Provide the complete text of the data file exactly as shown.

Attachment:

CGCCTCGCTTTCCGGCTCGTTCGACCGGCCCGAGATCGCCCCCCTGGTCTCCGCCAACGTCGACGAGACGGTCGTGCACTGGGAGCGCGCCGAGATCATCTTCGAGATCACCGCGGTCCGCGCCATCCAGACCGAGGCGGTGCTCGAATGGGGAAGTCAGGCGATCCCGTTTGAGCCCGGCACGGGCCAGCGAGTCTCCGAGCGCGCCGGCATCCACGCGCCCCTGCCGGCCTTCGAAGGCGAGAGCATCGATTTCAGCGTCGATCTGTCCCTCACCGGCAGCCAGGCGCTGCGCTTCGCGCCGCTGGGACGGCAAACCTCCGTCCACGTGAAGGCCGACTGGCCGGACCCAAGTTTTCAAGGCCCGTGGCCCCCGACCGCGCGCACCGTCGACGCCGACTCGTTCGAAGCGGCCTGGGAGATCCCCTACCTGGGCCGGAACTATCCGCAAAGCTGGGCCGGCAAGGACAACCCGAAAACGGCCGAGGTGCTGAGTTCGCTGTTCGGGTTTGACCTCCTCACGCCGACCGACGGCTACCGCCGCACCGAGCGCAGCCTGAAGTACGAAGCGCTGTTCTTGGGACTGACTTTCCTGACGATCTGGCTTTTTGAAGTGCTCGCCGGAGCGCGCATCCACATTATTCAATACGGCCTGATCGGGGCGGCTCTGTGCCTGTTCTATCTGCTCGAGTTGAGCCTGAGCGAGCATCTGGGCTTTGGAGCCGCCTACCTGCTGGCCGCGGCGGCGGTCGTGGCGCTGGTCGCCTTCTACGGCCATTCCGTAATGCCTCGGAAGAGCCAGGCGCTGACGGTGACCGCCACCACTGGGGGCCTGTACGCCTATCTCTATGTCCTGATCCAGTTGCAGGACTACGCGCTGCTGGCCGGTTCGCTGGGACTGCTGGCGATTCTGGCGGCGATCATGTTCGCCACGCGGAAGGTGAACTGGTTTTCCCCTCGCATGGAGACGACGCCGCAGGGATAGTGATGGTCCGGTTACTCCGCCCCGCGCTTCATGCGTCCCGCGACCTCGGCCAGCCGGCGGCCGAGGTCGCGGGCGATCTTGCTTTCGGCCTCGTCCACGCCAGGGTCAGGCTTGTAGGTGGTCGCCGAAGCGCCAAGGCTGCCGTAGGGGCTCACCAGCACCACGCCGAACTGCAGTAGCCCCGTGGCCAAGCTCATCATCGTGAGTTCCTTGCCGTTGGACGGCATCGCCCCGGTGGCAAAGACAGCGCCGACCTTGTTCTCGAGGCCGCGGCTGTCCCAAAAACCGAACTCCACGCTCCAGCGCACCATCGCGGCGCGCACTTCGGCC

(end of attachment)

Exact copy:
CGCCTCGCTTTCCGGCTCGTTCGACCGGCCCGAGATCGCCCCCCTGGTCTCCGCCAACGTCGACGAGACGGTCGTGCACTGGGAGCGCGCCGAGATCATCTTCGAGATCACCGCGGTCCGCGCCATCCAGACCGAGGCGGTGCTCGAATGGGGAAGTCAGGCGATCCCGTTTGAGCCCGGCACGGGCCAGCGAGTCTCCGAGCGCGCCGGCATCCACGCGCCCCTGCCGGCCTTCGAAGGCGAGAGCATCGATTTCAGCGTCGATCTGTCCCTCACCGGCAGCCAGGCGCTGCGCTTCGCGCCGCTGGGACGGCAAACCTCCGTCCACGTGAAGGCCGACTGGCCGGACCCAAGTTTTCAAGGCCCGTGGCCCCCGACCGCGCGCACCGTCGACGCCGACTCGTTCGAAGCGGCCTGGGAGATCCCCTACCTGGGCCGGAACTATCCGCAAAGCTGGGCCGGCAAGGACAACCCGAAAACGGCCGAGGTGCTGAGTTCGCTGTTCGGGTTTGACCTCCTCACGCCGACCGACGGCTACCGCCGCACCGAGCGCAGCCTGAAGTACGAAGCGCTGTTCTTGGGACTGACTTTCCTGACGATCTGGCTTTTTGAAGTGCTCGCCGGAGCGCGCATCCACATTATTCAATACGGCCTGATCGGGGCGGCTCTGTGCCTGTTCTATCTGCTCGAGTTGAGCCTGAGCGAGCATCTGGGCTTTGGAGCCGCCTACCTGCTGGCCGCGGCGGCGGTCGTGGCGCTGGTCGCCTTCTACGGCCATTCCGTAATGCCTCGGAAGAGCCAGGCGCTGACGGTGACCGCCACCACTGGGGGCCTGTACGCCTATCTCTATGTCCTGATCCAGTTGCAGGACTACGCGCTGCTGGCCGGTTCGCTGGGACTGCTGGCGATTCTGGCGGCGATCATGTTCGCCACGCGGAAGGTGAACTGGTTTTCCCCTCGCATGGAGACGACGCCGCAGGGATAGTGATGGTCCGGTTACTCCGCCCCGCGCTTCATGCGTCCCGCGACCTCGGCCAGCCGGCGGCCGAGGTCGCGGGCGATCTTGCTTTCGGCCTCGTCCACGCCAGGGTCAGGCTTGTAGGTGGTCGCCGAAGCGCCAAGGCTGCCGTAGGGGCTCACCAGCACCACGCCGAACTGCAGTAGCCCCGTGGCCAAGCTCATCATCGTGAGTTCCTTGCCGTTGGACGGCATCGCCCCGGTGGCAAAGACAGCGCCGACCTTGTTCTCGAGGCCGCGGCTGTCCCAAAAACCGAACTCCACGCTCCAGCGCACCATCGCGGCGCGCACTTCGGCC